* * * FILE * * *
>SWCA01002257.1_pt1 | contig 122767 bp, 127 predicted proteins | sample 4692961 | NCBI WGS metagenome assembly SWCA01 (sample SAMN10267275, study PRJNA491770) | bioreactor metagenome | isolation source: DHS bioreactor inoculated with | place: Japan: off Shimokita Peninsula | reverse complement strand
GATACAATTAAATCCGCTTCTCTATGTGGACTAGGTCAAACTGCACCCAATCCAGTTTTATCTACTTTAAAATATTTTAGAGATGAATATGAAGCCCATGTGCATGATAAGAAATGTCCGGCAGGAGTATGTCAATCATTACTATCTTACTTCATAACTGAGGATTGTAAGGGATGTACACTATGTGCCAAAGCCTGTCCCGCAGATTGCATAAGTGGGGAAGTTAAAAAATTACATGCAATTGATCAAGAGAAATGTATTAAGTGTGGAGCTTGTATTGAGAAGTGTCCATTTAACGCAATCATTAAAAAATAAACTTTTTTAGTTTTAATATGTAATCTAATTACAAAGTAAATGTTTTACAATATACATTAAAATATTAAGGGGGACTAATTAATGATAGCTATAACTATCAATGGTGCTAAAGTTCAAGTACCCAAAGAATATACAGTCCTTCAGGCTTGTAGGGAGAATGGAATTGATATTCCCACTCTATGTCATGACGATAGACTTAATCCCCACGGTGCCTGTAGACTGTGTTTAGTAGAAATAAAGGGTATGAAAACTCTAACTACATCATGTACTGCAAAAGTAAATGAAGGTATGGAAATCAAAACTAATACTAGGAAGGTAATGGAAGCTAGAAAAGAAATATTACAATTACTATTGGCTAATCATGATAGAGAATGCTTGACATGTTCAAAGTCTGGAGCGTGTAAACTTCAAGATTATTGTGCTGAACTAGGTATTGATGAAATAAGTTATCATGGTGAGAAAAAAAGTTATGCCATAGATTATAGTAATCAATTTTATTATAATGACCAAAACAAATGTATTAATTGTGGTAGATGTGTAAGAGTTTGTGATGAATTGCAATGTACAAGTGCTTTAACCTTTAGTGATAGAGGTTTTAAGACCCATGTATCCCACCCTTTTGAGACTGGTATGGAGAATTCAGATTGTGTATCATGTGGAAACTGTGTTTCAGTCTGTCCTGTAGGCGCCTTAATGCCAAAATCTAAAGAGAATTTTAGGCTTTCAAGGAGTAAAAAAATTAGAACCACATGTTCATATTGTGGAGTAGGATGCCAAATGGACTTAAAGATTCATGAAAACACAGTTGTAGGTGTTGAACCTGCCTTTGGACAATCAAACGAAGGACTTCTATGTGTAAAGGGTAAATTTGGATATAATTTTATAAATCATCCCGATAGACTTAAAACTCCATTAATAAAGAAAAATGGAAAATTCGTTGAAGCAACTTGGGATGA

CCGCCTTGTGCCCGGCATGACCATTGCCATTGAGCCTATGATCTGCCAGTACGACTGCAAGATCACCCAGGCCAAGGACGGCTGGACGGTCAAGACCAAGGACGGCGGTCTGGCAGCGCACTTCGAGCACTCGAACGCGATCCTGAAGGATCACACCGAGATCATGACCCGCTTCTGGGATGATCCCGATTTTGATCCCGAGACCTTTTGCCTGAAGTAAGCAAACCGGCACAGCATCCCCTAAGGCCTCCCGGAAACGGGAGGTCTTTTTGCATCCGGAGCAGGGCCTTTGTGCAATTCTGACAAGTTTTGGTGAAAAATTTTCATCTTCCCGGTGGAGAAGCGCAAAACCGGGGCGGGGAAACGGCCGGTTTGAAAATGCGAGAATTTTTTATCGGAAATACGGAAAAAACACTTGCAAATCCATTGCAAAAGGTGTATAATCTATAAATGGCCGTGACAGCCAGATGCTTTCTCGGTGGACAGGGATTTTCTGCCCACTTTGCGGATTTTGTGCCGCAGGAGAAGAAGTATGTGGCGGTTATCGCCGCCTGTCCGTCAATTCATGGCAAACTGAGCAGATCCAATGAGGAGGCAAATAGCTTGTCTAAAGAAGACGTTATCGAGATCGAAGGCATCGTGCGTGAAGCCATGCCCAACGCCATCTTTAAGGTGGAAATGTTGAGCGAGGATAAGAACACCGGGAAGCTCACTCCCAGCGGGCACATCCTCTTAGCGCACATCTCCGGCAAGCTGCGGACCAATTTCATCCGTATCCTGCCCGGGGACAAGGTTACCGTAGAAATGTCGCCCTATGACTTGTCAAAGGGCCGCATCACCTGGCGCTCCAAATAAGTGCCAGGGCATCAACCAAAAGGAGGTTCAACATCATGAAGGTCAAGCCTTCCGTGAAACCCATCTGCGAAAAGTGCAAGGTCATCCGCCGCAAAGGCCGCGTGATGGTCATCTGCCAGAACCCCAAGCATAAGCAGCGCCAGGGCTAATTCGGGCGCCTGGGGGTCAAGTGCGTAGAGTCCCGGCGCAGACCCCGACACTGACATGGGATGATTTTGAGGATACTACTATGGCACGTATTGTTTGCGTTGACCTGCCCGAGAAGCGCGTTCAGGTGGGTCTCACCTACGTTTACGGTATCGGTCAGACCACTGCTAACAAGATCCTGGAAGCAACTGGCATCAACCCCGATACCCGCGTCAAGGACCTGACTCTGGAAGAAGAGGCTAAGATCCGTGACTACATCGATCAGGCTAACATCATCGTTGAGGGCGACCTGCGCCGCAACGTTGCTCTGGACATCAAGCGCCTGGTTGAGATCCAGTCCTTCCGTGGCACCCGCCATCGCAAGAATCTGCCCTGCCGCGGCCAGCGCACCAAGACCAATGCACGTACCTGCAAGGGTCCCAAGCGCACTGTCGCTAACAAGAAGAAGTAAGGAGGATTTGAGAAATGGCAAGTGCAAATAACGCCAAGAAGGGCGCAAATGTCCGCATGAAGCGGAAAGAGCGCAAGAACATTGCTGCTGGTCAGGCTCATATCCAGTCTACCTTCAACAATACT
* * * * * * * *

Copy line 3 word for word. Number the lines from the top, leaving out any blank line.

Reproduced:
CCGCCTTGTGCCCGGCATGACCATTGCCATTGAGCCTATGATCTGCCAGTACGACTGCAAGATCACCCAGGCCAAGGACGGCTGGACGGTCAAGACCAAGGACGGCGGTCTGGCAGCGCACTTCGAGCACTCGAACGCGATCCTGAAGGATCACACCGAGATCATGACCCGCTTCTGGGATGATCCCGATTTTGATCCCGAGACCTTTTGCCTGAAGTAAGCAAACCGGCACAGCATCCCCTAAGGCCTCCCGGAAACGGGAGGTCTTTTTGCATCCGGAGCAGGGCCTTTGTGCAATTCTGACAAGTTTTGGTGAAAAATTTTCATCTTCCCGGTGGAGAAGCGCAAAACCGGGGCGGGGAAACGGCCGGTTTGAAAATGCGAGAATTTTTTATCGGAAATACGGAAAAAACACTTGCAAATCCATTGCAAAAGGTGTATAATCTATAAATGGCCGTGACAGCCAGATGCTTTCTCGGTGGACAGGGATTTTCTGCCCACTTTGCGGATTTTGTGCCGCAGGAGAAGAAGTATGTGGCGGTTATCGCCGCCTGTCCGTCAATTCATGGCAAACTGAGCAGATCCAATGAGGAGGCAAATAGCTTGTCTAAAGAAGACGTTATCGAGATCGAAGGCATCGTGCGTGAAGCCATGCCCAACGCCATCTTTAAGGTGGAAATGTTGAGCGAGGATAAGAACACCGGGAAGCTCACTCCCAGCGGGCACATCCTCTTAGCGCACATCTCCGGCAAGCTGCGGACCAATTTCATCCGTATCCTGCCCGGGGACAAGGTTACCGTAGAAATGTCGCCCTATGACTTGTCAAAGGGCCGCATCACCTGGCGCTCCAAATAAGTGCCAGGGCATCAACCAAAAGGAGGTTCAACATCATGAAGGTCAAGCCTTCCGTGAAACCCATCTGCGAAAAGTGCAAGGTCATCCGCCGCAAAGGCCGCGTGATGGTCATCTGCCAGAACCCCAAGCATAAGCAGCGCCAGGGCTAATTCGGGCGCCTGGGGGTCAAGTGCGTAGAGTCCCGGCGCAGACCCCGACACTGACATGGGATGATTTTGAGGATACTACTATGGCACGTATTGTTTGCGTTGACCTGCCCGAGAAGCGCGTTCAGGTGGGTCTCACCTACGTTTACGGTATCGGTCAGACCACTGCTAACAAGATCCTGGAAGCAACTGGCATCAACCCCGATACCCGCGTCAAGGACCTGACTCTGGAAGAAGAGGCTAAGATCCGTGACTACATCGATCAGGCTAACATCATCGTTGAGGGCGACCTGCGCCGCAACGTTGCTCTGGACATCAAGCGCCTGGTTGAGATCCAGTCCTTCCGTGGCACCCGCCATCGCAAGAATCTGCCCTGCCGCGGCCAGCGCACCAAGACCAATGCACGTACCTGCAAGGGTCCCAAGCGCACTGTCGCTAACAAGAAGAAGTAAGGAGGATTTGAGAAATGGCAAGTGCAAATAACGCCAAGAAGGGCGCAAATGTCCGCATGAAGCGGAAAGAGCGCAAGAACATTGCTGCTGGTCAGGCTCATATCCAGTCTACCTTCAACAATACT